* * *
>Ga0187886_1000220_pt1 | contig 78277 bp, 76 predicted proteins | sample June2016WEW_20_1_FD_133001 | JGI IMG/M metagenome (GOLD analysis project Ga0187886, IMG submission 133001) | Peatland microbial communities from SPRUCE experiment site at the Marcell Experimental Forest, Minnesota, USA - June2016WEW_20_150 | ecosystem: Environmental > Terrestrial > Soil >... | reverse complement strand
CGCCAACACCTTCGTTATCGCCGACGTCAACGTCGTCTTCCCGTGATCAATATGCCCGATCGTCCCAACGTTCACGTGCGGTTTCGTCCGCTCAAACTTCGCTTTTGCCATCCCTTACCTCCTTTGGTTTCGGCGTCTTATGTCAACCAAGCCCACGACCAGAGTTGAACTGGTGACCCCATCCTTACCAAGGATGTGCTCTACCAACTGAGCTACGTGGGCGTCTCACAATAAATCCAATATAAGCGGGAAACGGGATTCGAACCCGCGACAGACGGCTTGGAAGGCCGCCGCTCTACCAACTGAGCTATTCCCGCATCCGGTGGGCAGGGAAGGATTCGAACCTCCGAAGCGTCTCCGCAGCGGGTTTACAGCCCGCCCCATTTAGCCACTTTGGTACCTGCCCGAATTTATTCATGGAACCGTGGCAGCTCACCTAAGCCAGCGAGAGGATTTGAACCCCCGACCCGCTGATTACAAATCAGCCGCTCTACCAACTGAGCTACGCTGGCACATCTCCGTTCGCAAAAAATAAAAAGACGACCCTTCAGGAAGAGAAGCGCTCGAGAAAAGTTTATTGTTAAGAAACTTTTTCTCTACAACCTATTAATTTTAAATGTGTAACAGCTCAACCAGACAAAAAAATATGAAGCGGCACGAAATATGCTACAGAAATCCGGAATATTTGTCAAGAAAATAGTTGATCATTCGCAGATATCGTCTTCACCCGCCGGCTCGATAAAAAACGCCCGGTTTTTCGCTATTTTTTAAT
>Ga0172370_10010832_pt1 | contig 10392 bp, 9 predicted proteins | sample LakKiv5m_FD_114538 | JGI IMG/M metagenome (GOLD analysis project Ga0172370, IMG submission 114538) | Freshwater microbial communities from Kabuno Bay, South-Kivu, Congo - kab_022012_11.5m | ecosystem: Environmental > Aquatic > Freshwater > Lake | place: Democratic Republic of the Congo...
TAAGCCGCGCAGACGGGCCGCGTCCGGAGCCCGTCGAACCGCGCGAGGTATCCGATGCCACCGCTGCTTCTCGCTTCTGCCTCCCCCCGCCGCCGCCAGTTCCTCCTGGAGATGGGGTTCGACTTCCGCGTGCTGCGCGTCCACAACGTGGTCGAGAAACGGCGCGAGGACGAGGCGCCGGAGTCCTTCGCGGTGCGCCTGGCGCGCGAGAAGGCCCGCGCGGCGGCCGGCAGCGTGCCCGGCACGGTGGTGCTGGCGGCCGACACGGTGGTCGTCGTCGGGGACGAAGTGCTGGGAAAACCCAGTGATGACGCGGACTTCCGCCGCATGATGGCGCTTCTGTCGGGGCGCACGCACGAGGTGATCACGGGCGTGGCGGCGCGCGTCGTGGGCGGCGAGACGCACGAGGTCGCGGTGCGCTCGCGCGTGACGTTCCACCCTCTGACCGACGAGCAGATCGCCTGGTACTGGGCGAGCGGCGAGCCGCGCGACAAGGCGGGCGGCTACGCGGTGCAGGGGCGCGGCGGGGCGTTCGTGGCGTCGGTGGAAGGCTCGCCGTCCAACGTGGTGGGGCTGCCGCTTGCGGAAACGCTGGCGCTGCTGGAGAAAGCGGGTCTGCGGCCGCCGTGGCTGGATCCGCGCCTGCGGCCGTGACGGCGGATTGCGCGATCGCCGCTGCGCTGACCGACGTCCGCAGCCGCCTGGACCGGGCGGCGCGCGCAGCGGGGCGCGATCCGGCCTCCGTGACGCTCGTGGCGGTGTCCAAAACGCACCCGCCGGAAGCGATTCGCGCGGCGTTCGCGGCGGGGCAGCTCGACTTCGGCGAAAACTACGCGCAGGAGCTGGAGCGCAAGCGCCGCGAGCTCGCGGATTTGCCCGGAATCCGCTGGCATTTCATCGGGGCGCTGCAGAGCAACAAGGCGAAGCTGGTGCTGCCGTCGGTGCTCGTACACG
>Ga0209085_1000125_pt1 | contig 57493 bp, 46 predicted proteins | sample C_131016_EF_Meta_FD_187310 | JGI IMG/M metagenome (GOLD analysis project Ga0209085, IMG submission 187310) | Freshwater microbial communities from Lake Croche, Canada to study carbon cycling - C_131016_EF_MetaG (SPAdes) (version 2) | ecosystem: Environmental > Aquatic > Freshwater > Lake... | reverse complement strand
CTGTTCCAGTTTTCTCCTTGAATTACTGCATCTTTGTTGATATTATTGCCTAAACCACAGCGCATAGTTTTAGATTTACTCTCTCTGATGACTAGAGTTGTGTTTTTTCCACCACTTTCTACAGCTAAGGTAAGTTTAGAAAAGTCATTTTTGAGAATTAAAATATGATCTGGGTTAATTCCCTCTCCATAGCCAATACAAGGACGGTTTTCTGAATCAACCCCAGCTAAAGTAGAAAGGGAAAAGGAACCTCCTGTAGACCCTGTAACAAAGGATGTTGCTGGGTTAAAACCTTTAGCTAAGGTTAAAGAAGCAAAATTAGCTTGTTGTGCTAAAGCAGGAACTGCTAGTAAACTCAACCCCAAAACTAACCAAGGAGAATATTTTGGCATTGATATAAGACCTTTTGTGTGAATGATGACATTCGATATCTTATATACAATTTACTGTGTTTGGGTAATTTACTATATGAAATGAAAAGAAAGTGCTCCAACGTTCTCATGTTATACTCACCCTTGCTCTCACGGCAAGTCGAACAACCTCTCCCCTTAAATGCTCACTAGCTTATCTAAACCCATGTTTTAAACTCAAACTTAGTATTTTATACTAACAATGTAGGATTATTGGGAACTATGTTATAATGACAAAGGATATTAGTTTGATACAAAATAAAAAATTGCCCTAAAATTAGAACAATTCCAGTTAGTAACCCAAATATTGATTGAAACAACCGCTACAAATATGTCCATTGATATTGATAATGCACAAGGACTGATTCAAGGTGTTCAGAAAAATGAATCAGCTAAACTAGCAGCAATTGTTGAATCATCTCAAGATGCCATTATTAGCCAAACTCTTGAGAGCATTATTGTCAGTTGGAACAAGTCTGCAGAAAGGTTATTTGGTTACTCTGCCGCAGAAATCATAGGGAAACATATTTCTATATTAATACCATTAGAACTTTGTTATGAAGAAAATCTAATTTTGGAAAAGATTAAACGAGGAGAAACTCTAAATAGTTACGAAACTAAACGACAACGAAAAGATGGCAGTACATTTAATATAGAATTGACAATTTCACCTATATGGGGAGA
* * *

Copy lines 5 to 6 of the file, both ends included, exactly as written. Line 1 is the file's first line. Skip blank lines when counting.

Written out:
>Ga0209085_1000125_pt1 | contig 57493 bp, 46 predicted proteins | sample C_131016_EF_Meta_FD_187310 | JGI IMG/M metagenome (GOLD analysis project Ga0209085, IMG submission 187310) | Freshwater microbial communities from Lake Croche, Canada to study carbon cycling - C_131016_EF_MetaG (SPAdes) (version 2) | ecosystem: Environmental > Aquatic > Freshwater > Lake... | reverse complement strand
CTGTTCCAGTTTTCTCCTTGAATTACTGCATCTTTGTTGATATTATTGCCTAAACCACAGCGCATAGTTTTAGATTTACTCTCTCTGATGACTAGAGTTGTGTTTTTTCCACCACTTTCTACAGCTAAGGTAAGTTTAGAAAAGTCATTTTTGAGAATTAAAATATGATCTGGGTTAATTCCCTCTCCATAGCCAATACAAGGACGGTTTTCTGAATCAACCCCAGCTAAAGTAGAAAGGGAAAAGGAACCTCCTGTAGACCCTGTAACAAAGGATGTTGCTGGGTTAAAACCTTTAGCTAAGGTTAAAGAAGCAAAATTAGCTTGTTGTGCTAAAGCAGGAACTGCTAGTAAACTCAACCCCAAAACTAACCAAGGAGAATATTTTGGCATTGATATAAGACCTTTTGTGTGAATGATGACATTCGATATCTTATATACAATTTACTGTGTTTGGGTAATTTACTATATGAAATGAAAAGAAAGTGCTCCAACGTTCTCATGTTATACTCACCCTTGCTCTCACGGCAAGTCGAACAACCTCTCCCCTTAAATGCTCACTAGCTTATCTAAACCCATGTTTTAAACTCAAACTTAGTATTTTATACTAACAATGTAGGATTATTGGGAACTATGTTATAATGACAAAGGATATTAGTTTGATACAAAATAAAAAATTGCCCTAAAATTAGAACAATTCCAGTTAGTAACCCAAATATTGATTGAAACAACCGCTACAAATATGTCCATTGATATTGATAATGCACAAGGACTGATTCAAGGTGTTCAGAAAAATGAATCAGCTAAACTAGCAGCAATTGTTGAATCATCTCAAGATGCCATTATTAGCCAAACTCTTGAGAGCATTATTGTCAGTTGGAACAAGTCTGCAGAAAGGTTATTTGGTTACTCTGCCGCAGAAATCATAGGGAAACATATTTCTATATTAATACCATTAGAACTTTGTTATGAAGAAAATCTAATTTTGGAAAAGATTAAACGAGGAGAAACTCTAAATAGTTACGAAACTAAACGACAACGAAAAGATGGCAGTACATTTAATATAGAATTGACAATTTCACCTATATGGGGAGA